Tech & Work

Do you just hate everything?

Chronic negativity can be a career killer. Here are some ways to know if you're a chronic complainer and what you can do about it.

Years ago, there was a commercial for Life cereal in which two little boys push a bowl of cereal over to their little brother to see if it tastes good. "Let's get Mikey. He hates everything," they say. The little brother is adorable and it's a cute little ad spot.

But when an adult is known for "hating everything," it's not so cute, especially in the workplace.  Some people confuse negativity with superior intelligence, as in "I am cognitively able to find the hole in every plan."

If you think having a problem with everything presents you in a smarter, more discriminating light, you would be wrong.  Unless, of course, with every problem you find, you have a solution. But it usually doesn't work that way.

Negative people get in a groove (or a rut, if you will) and automatically "go negative" in any situation. The human brain can become addicted to negativity and when they criticize something it gives them a "fix."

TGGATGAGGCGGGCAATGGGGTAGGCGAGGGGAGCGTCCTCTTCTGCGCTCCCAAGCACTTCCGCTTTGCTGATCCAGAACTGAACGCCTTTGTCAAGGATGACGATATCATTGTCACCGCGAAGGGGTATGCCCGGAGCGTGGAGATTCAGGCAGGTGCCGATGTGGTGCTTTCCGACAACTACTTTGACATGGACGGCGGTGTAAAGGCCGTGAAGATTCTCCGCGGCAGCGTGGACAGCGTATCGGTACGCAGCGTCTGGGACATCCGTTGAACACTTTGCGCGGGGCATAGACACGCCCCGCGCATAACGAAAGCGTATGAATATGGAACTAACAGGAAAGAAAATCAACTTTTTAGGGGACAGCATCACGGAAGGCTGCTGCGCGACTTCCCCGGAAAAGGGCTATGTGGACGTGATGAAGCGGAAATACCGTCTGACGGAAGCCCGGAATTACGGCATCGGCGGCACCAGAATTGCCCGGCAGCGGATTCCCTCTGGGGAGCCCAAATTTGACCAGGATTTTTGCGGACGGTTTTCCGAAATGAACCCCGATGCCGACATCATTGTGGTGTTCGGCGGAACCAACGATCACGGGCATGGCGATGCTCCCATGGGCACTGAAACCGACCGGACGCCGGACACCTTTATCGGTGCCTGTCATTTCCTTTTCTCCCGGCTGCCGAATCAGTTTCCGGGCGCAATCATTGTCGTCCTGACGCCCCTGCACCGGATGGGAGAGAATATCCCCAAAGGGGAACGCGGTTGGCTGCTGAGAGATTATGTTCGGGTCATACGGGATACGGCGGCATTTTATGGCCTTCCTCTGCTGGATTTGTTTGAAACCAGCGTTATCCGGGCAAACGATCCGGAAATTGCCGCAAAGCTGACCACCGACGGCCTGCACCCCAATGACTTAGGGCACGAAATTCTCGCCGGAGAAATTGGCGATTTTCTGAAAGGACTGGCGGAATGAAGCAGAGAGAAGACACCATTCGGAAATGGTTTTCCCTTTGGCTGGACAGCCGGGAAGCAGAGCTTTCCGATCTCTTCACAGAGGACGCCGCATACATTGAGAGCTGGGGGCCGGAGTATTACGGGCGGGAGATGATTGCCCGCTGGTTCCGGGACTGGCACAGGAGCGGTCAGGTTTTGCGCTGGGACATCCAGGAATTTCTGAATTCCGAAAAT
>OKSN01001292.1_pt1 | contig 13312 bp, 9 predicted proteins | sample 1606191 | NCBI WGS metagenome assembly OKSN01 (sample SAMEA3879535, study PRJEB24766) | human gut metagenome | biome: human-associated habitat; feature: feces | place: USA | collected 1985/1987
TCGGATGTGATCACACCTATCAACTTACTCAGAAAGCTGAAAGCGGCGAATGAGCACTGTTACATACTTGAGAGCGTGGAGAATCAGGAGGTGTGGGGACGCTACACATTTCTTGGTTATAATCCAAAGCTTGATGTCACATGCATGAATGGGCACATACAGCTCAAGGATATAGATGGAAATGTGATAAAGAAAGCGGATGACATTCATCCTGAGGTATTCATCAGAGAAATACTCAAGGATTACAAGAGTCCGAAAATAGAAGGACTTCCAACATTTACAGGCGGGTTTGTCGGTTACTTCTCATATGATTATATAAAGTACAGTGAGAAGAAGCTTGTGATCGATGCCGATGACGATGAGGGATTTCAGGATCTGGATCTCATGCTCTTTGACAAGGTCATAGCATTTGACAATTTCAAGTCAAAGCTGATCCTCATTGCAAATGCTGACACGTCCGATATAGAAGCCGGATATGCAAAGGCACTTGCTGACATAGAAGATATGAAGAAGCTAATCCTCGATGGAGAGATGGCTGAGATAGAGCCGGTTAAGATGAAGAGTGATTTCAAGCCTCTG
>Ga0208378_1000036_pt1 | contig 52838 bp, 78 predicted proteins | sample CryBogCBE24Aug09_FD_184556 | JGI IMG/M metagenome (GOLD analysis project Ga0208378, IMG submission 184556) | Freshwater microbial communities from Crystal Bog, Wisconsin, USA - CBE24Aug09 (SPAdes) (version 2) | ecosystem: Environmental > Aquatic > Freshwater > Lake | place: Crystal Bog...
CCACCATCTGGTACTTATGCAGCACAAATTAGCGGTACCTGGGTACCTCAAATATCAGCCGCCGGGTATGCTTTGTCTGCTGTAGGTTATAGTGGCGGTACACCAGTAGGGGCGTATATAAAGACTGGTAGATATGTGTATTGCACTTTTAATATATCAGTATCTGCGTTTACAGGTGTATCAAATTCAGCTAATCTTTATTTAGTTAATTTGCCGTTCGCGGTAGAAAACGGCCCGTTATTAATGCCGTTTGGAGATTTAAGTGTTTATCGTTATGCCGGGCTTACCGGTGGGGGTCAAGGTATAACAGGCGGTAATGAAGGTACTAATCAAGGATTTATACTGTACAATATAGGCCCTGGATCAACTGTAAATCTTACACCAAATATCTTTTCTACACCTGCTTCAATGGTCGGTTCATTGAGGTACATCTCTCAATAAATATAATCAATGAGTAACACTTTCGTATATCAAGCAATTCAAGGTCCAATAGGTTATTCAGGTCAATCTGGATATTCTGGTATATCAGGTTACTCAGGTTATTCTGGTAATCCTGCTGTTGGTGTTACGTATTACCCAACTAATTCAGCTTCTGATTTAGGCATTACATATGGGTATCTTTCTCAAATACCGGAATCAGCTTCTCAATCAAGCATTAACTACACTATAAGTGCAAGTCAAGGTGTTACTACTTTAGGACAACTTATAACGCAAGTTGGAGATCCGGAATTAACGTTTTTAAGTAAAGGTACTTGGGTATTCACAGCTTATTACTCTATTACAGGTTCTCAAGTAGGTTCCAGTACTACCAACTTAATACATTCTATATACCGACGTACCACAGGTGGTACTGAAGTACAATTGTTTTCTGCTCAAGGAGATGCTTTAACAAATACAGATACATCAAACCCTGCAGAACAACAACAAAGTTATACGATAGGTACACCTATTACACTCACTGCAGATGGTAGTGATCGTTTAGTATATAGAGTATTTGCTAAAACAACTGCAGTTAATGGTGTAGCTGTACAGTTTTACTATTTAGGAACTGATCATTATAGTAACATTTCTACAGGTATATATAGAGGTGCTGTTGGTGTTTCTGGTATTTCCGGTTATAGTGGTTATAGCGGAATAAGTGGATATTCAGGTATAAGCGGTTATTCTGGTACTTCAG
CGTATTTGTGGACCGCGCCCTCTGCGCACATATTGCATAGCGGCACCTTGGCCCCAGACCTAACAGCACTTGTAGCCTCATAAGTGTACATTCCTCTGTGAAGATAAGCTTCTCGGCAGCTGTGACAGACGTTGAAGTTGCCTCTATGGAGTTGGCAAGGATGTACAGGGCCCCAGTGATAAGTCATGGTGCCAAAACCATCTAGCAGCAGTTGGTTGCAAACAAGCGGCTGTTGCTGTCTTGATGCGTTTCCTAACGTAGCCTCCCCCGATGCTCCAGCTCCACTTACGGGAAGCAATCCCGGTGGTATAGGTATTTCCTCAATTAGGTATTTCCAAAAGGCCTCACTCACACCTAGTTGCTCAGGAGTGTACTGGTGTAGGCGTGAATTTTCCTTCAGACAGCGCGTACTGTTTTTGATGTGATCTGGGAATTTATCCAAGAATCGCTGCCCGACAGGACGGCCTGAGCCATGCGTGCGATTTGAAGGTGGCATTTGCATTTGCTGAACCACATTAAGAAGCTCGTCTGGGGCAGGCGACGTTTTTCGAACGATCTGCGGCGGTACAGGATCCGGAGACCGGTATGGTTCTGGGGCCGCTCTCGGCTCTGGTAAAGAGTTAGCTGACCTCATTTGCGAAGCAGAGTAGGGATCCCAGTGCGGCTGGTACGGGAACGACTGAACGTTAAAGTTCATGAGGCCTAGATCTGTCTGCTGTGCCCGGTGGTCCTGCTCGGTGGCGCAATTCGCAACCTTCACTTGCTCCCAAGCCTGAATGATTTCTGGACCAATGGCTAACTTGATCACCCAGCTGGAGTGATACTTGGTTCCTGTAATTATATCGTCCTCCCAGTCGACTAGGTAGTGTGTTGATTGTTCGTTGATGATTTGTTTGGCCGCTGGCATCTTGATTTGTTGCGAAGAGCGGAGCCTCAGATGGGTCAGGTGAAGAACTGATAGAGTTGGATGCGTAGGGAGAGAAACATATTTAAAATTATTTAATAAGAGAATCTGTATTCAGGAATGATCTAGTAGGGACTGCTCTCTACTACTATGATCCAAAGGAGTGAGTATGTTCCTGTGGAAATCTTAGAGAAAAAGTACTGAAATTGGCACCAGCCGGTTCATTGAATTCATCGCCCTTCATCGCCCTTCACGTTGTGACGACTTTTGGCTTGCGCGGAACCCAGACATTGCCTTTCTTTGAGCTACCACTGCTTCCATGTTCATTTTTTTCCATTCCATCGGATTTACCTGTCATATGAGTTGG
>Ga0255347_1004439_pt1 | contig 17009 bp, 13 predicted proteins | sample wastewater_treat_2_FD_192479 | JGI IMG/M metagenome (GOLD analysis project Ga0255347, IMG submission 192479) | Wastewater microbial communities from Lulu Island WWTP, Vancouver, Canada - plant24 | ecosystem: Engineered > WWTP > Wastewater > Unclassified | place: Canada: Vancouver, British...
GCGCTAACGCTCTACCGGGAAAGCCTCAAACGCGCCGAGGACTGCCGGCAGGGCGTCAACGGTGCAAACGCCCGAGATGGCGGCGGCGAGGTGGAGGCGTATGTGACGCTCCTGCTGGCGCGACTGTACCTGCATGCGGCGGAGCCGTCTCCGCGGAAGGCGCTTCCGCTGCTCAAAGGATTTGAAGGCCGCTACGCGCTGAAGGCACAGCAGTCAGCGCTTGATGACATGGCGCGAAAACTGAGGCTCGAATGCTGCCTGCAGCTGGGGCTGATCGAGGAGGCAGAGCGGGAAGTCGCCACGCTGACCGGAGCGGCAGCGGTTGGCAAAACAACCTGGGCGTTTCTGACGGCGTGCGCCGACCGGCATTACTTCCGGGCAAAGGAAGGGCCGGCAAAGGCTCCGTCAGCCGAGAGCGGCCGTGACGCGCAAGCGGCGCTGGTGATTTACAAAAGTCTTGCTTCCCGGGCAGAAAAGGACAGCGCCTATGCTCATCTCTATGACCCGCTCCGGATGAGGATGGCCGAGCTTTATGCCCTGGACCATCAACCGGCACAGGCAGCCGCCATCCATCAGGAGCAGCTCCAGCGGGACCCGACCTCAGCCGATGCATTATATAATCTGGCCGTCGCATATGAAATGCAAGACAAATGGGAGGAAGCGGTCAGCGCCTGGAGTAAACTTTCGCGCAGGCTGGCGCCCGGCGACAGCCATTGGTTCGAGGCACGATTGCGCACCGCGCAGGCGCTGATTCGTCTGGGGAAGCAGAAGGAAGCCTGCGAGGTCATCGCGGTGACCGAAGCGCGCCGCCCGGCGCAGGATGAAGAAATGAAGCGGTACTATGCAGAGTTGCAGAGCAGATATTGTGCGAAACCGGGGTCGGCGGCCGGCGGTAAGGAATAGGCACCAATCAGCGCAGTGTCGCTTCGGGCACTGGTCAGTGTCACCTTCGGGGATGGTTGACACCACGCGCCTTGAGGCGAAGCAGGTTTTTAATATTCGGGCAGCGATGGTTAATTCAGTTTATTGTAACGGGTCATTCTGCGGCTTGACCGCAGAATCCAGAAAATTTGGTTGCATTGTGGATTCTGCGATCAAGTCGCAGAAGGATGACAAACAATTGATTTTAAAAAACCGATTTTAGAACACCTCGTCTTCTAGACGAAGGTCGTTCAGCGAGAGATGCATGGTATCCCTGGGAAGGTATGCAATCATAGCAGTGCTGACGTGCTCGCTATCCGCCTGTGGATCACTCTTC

I would never advocate becoming a pinwheels-for-eyes Mirth Machine (or this guy), but it's much better for your well-being (and your career) if you strike a happy medium. And if you are a pessimist at heart, that's fine. I'm not here to change your world outlook. But I can offer you a few tips for curbing your negative behavior in the workplace:

Hold your tongue first. Rather than just blurting out what you feel (or rolling your eyes, or sighing as if you have the weight of all the world's stupid people on your shoulder), take a moment to be aware of what you're actually feeling.

Try to get out of the habit. The fact is, you see more of what you notice. Have you ever learned a new term and then it seems like people are using it everywhere you turn? They're not-it's just that it's what you are noticing more. If you focus on people's faults, you will find even more of them. Become self-aware. It's hard to be objective about yourself. Ask your spouse or a close friend for candid feedback. Assess your needs. What are you trying to accomplish by complaining? Are you legitimately trying to make a process better or are you just trying to make a process look bad? Decide to change. Complaining is a habit. If you're aware of what you're doing, it will be easier to stop the negativity before it makes itself known in a meeting or in a group project.

If you consciously work at it, you can become known as the person people can come to to get honest feedback, both good and bad. And that's a great quality.

About

Toni Bowers is Managing Editor of TechRepublic and is the award-winning blogger of the Career Management blog. She has edited newsletters, books, and web sites pertaining to software, IT career, and IT management issues.

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